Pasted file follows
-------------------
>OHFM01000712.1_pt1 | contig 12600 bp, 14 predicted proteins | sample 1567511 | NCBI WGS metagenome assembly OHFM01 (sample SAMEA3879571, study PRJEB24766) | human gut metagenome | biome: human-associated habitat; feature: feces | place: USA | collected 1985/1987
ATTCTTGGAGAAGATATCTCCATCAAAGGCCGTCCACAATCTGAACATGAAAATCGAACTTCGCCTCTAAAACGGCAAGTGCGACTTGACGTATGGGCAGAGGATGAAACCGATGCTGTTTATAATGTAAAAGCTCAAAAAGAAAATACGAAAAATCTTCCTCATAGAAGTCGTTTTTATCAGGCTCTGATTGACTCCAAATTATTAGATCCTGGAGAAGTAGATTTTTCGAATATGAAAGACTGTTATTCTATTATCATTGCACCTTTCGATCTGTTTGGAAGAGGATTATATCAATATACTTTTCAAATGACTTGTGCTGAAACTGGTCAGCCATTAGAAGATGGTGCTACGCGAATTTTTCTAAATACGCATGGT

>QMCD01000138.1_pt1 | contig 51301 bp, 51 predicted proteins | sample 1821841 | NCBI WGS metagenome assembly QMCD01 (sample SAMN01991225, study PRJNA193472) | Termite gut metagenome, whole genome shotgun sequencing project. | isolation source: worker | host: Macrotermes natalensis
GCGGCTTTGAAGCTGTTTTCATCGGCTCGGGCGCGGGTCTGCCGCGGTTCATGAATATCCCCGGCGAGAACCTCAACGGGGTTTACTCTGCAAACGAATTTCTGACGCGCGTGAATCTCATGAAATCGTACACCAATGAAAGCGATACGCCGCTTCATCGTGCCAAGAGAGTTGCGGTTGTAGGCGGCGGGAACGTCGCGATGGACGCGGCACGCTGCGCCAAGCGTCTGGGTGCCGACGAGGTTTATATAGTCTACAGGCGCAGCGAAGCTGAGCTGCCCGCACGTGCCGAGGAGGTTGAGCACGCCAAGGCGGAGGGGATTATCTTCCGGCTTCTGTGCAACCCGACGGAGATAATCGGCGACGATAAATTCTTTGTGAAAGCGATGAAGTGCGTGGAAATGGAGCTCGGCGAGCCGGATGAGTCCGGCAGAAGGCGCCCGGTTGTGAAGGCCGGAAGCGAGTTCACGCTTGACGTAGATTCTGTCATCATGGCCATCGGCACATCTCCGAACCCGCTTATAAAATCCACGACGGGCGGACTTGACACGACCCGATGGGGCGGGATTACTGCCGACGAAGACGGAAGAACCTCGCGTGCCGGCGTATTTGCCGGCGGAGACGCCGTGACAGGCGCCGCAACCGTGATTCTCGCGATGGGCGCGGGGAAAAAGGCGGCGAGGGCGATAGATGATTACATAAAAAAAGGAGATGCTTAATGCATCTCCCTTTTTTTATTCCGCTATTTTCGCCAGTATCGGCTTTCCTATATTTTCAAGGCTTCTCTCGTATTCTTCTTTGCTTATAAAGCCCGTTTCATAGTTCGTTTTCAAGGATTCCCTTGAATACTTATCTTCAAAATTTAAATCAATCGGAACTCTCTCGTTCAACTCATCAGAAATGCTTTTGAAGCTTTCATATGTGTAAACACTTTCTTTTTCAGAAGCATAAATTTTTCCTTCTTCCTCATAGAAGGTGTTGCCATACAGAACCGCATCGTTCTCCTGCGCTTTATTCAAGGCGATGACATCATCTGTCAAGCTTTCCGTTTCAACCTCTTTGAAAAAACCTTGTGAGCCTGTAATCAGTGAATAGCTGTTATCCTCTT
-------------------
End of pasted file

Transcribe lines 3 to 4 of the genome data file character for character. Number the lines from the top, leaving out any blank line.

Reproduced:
>QMCD01000138.1_pt1 | contig 51301 bp, 51 predicted proteins | sample 1821841 | NCBI WGS metagenome assembly QMCD01 (sample SAMN01991225, study PRJNA193472) | Termite gut metagenome, whole genome shotgun sequencing project. | isolation source: worker | host: Macrotermes natalensis
GCGGCTTTGAAGCTGTTTTCATCGGCTCGGGCGCGGGTCTGCCGCGGTTCATGAATATCCCCGGCGAGAACCTCAACGGGGTTTACTCTGCAAACGAATTTCTGACGCGCGTGAATCTCATGAAATCGTACACCAATGAAAGCGATACGCCGCTTCATCGTGCCAAGAGAGTTGCGGTTGTAGGCGGCGGGAACGTCGCGATGGACGCGGCACGCTGCGCCAAGCGTCTGGGTGCCGACGAGGTTTATATAGTCTACAGGCGCAGCGAAGCTGAGCTGCCCGCACGTGCCGAGGAGGTTGAGCACGCCAAGGCGGAGGGGATTATCTTCCGGCTTCTGTGCAACCCGACGGAGATAATCGGCGACGATAAATTCTTTGTGAAAGCGATGAAGTGCGTGGAAATGGAGCTCGGCGAGCCGGATGAGTCCGGCAGAAGGCGCCCGGTTGTGAAGGCCGGAAGCGAGTTCACGCTTGACGTAGATTCTGTCATCATGGCCATCGGCACATCTCCGAACCCGCTTATAAAATCCACGACGGGCGGACTTGACACGACCCGATGGGGCGGGATTACTGCCGACGAAGACGGAAGAACCTCGCGTGCCGGCGTATTTGCCGGCGGAGACGCCGTGACAGGCGCCGCAACCGTGATTCTCGCGATGGGCGCGGGGAAAAAGGCGGCGAGGGCGATAGATGATTACATAAAAAAAGGAGATGCTTAATGCATCTCCCTTTTTTTATTCCGCTATTTTCGCCAGTATCGGCTTTCCTATATTTTCAAGGCTTCTCTCGTATTCTTCTTTGCTTATAAAGCCCGTTTCATAGTTCGTTTTCAAGGATTCCCTTGAATACTTATCTTCAAAATTTAAATCAATCGGAACTCTCTCGTTCAACTCATCAGAAATGCTTTTGAAGCTTTCATATGTGTAAACACTTTCTTTTTCAGAAGCATAAATTTTTCCTTCTTCCTCATAGAAGGTGTTGCCATACAGAACCGCATCGTTCTCCTGCGCTTTATTCAAGGCGATGACATCATCTGTCAAGCTTTCCGTTTCAACCTCTTTGAAAAAACCTTGTGAGCCTGTAATCAGTGAATAGCTGTTATCCTCTT